I am newbie to OpenGL ES (so far, I used mainly DX11). Now for my scene, I have about 100 draw calls. I can use instancing, but only about half of objects can be instanced, so draw calls count would be about 50 - 60 / frame. Every object is max. 700 triangles (I use low-poly models)

What is some kind of limit of drawcalls per scene (targeting iPhone 4 like performance devices) ? So far I am running my code via ATI GLES on Windows, but there is a lot of power from my CPU and GPU.

Or is there a way, how to find bottleneck of my application ? I know gDebugger is for OpenGL, but with ES version it behave sometimes weird (a lot of warnings in calls I dont have in my code, so I suspect them to be from ATI layer code).


2 Answers 2


Draw calls by themselves are not always the bottleneck, it is what happens between them that is. Generally when you issue a draw call, the command buffer (state changes, data uploads, etc.) is evaluated and the expense of changing many states is actually deferred until this point. For instance, if you issue the same draw call back-to-back the second draw call will be significantly less expensive since there are no state changes. Because of this it is difficult to definitively say "keep your draw call count below X."

The story has traditionally been different in Direct3D, where pre-Windows Vista draw calls invoked a user-mode to kernel-mode context switch. Before D3D had a user-mode front-end (Windows Vista+) every draw call would cause an expensive context switch in addition to the expense of deferred state setup. When people optimize to minimize draw calls, this is probably why.

It is more effective to minimize state changes, which usually has a side-effect of reducing draw calls too. You'll want to develop a batch processor that sorts your geometry to minimize state changes - generally textures are the most important state change to minimize.

If you are seeing a lot of errors in gDEBugger, you may want to run your Windows software in an OpenGL debug context and enable debug output. This is an OpenGL 4.x-era feature, but if your driver supports the OpenGL ES extension it almost certainly has ARB_debug_output as well. Debug output will warn you when you do things like use misaligned data structures, which is handy for performance testing. See this answer for more details.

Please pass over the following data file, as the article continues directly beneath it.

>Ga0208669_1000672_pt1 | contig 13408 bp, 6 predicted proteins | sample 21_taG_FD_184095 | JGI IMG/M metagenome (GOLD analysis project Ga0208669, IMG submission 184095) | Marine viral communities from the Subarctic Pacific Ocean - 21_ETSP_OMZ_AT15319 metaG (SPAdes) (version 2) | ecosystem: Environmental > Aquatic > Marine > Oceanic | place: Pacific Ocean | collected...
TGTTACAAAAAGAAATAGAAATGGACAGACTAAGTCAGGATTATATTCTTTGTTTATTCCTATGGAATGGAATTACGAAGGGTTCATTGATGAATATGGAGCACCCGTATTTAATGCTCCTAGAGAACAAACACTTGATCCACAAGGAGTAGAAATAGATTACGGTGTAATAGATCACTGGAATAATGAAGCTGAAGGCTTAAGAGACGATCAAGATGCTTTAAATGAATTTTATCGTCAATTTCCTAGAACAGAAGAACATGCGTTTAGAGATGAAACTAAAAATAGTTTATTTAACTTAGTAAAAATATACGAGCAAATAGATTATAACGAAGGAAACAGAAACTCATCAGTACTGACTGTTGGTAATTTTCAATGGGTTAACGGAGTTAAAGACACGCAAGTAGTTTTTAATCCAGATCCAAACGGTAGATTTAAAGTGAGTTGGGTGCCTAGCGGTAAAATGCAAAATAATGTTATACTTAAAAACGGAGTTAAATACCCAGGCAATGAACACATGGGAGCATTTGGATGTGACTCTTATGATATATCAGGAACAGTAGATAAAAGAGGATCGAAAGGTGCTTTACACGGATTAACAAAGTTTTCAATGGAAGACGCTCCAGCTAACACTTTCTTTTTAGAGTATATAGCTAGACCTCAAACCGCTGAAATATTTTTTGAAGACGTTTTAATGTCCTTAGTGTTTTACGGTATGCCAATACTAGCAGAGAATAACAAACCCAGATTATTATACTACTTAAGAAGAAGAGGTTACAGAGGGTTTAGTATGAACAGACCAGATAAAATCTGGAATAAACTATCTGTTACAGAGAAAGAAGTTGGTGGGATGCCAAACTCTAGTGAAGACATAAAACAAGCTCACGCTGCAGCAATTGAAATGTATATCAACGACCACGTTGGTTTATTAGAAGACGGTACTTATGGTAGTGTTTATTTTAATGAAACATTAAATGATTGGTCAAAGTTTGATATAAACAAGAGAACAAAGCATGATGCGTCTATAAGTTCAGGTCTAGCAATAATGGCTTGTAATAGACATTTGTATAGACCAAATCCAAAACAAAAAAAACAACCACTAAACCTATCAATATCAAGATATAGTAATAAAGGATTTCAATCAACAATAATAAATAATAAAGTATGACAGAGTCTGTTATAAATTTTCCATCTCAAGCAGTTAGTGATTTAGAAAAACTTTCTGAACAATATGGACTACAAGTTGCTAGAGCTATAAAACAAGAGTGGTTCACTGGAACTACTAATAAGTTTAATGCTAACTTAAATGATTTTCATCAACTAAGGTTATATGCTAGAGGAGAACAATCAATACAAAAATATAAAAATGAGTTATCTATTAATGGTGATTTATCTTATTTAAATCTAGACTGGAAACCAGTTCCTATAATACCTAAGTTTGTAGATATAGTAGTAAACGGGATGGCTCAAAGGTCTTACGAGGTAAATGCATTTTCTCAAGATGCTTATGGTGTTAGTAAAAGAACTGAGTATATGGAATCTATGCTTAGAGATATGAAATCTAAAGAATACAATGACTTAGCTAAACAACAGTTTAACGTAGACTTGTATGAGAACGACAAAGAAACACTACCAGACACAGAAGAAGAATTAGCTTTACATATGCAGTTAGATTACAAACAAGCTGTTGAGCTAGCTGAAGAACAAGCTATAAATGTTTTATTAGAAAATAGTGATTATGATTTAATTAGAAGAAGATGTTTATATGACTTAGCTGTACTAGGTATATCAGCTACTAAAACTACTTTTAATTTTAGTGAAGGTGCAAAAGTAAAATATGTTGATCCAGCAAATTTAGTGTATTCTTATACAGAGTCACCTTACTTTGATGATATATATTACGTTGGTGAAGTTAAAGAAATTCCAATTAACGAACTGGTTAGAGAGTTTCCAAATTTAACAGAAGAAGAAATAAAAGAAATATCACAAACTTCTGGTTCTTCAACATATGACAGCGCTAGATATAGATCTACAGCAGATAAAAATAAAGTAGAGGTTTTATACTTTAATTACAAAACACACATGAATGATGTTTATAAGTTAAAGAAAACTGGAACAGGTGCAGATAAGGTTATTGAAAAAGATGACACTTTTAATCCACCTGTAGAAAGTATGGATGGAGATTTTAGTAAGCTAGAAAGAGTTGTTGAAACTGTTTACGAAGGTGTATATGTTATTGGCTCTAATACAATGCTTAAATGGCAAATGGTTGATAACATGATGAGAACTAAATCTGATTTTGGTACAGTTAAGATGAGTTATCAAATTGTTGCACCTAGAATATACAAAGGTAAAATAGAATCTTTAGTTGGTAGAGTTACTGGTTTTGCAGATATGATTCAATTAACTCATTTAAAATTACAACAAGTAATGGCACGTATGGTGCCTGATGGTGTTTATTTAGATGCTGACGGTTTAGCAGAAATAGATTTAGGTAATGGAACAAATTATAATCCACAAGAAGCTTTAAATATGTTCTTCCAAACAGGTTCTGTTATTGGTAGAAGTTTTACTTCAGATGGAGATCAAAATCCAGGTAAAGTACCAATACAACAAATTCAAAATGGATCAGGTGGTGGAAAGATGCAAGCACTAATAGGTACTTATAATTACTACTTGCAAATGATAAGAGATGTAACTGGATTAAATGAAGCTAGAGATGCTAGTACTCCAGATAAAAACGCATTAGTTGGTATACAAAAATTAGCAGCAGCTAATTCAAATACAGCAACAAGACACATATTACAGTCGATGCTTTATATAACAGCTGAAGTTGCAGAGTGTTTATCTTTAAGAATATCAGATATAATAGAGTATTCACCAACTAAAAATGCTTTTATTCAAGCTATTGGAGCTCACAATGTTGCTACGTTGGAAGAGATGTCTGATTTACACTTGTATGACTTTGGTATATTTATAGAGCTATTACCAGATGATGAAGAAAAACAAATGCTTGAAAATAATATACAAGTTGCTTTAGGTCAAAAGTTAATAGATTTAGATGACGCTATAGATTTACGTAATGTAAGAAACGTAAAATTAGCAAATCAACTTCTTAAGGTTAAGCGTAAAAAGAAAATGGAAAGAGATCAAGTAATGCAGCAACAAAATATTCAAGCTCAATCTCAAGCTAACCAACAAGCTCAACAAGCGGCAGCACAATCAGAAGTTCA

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    \$\begingroup\$ Actually according to the DX10 Technical Brief, the problem was not mode transitions (Dx9 did batch calls in it's own command buffer too and only needed to make a transition when flushing the buffer), it was validation; see static.compusa.com/pdf/… \$\endgroup\$ Aug 24, 2013 at 23:51
  • \$\begingroup\$ That is true too, but prior to Windows Vista's driver model, D3D calls were kernel-mode. When they added the user-mode front-end in Windows Vista (which applies to D3D9 as well) it reduced overhead significantly. \$\endgroup\$ Aug 25, 2013 at 1:28
  • \$\begingroup\$ Much validation was moved to creation time instead of runtime; that's why you see advice that creating resources in D3D10+ at runtime is not recommended. \$\endgroup\$ Aug 25, 2013 at 10:37

I wouldn't consider "700 triangles" as "low poly" for ES. Try to see if you can get your poly count even lower. Then make the poly count lower than that. I mean really decimate it.

Anyway, you need to run some experiments. I've been meaning to test this too, but haven't yet. At a certain point the pixel shader will likely be what limits your frame rate. Mobile devices don't have a very high fill rate, if you're alpha blending or trying to use bloom effects, that will be your limitation. I could not use bloom even on iPad 4 simply because it dropped the framerate by far too much (for even only relatively little geometry).

So anyway, run profiler on an actual device. Instance your model and be sure you compile in release mode and watch the frame rate in Xcode. You'll find the limits by testing.


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